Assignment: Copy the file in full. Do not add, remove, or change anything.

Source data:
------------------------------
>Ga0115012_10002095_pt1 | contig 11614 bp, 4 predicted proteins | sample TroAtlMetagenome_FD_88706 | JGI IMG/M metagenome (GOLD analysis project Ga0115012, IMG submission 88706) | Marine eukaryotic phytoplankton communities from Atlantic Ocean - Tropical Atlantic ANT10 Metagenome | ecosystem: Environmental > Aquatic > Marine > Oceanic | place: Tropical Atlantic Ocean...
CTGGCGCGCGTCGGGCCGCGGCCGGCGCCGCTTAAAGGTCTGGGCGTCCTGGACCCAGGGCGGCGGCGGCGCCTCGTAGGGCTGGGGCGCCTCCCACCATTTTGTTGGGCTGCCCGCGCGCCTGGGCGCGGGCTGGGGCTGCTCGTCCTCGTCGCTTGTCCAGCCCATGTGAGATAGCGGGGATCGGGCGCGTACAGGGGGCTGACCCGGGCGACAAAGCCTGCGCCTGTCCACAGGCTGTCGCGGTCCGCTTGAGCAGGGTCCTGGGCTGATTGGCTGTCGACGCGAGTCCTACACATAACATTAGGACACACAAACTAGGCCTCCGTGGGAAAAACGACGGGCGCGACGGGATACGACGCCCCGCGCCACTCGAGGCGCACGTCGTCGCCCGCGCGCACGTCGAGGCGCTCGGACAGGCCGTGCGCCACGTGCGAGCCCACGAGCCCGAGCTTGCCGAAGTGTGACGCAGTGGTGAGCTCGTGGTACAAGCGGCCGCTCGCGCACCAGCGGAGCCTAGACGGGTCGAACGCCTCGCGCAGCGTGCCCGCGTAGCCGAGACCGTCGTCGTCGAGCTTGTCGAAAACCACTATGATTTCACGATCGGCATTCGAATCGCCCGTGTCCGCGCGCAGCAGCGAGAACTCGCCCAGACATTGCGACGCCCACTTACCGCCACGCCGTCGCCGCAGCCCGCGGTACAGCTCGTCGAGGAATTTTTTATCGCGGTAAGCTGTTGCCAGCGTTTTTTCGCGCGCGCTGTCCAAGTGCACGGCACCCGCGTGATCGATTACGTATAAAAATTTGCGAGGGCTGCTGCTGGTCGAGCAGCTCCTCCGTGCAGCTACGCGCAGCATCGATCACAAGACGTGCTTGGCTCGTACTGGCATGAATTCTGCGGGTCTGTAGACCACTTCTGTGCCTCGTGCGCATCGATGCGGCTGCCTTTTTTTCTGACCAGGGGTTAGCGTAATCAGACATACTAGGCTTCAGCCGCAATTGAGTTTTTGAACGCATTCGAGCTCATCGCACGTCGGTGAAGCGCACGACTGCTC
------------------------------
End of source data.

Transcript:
>Ga0115012_10002095_pt1 | contig 11614 bp, 4 predicted proteins | sample TroAtlMetagenome_FD_88706 | JGI IMG/M metagenome (GOLD analysis project Ga0115012, IMG submission 88706) | Marine eukaryotic phytoplankton communities from Atlantic Ocean - Tropical Atlantic ANT10 Metagenome | ecosystem: Environmental > Aquatic > Marine > Oceanic | place: Tropical Atlantic Ocean...
CTGGCGCGCGTCGGGCCGCGGCCGGCGCCGCTTAAAGGTCTGGGCGTCCTGGACCCAGGGCGGCGGCGGCGCCTCGTAGGGCTGGGGCGCCTCCCACCATTTTGTTGGGCTGCCCGCGCGCCTGGGCGCGGGCTGGGGCTGCTCGTCCTCGTCGCTTGTCCAGCCCATGTGAGATAGCGGGGATCGGGCGCGTACAGGGGGCTGACCCGGGCGACAAAGCCTGCGCCTGTCCACAGGCTGTCGCGGTCCGCTTGAGCAGGGTCCTGGGCTGATTGGCTGTCGACGCGAGTCCTACACATAACATTAGGACACACAAACTAGGCCTCCGTGGGAAAAACGACGGGCGCGACGGGATACGACGCCCCGCGCCACTCGAGGCGCACGTCGTCGCCCGCGCGCACGTCGAGGCGCTCGGACAGGCCGTGCGCCACGTGCGAGCCCACGAGCCCGAGCTTGCCGAAGTGTGACGCAGTGGTGAGCTCGTGGTACAAGCGGCCGCTCGCGCACCAGCGGAGCCTAGACGGGTCGAACGCCTCGCGCAGCGTGCCCGCGTAGCCGAGACCGTCGTCGTCGAGCTTGTCGAAAACCACTATGATTTCACGATCGGCATTCGAATCGCCCGTGTCCGCGCGCAGCAGCGAGAACTCGCCCAGACATTGCGACGCCCACTTACCGCCACGCCGTCGCCGCAGCCCGCGGTACAGCTCGTCGAGGAATTTTTTATCGCGGTAAGCTGTTGCCAGCGTTTTTTCGCGCGCGCTGTCCAAGTGCACGGCACCCGCGTGATCGATTACGTATAAAAATTTGCGAGGGCTGCTGCTGGTCGAGCAGCTCCTCCGTGCAGCTACGCGCAGCATCGATCACAAGACGTGCTTGGCTCGTACTGGCATGAATTCTGCGGGTCTGTAGACCACTTCTGTGCCTCGTGCGCATCGATGCGGCTGCCTTTTTTTCTGACCAGGGGTTAGCGTAATCAGACATACTAGGCTTCAGCCGCAATTGAGTTTTTGAACGCATTCGAGCTCATCGCACGTCGGTGAAGCGCACGACTGCTC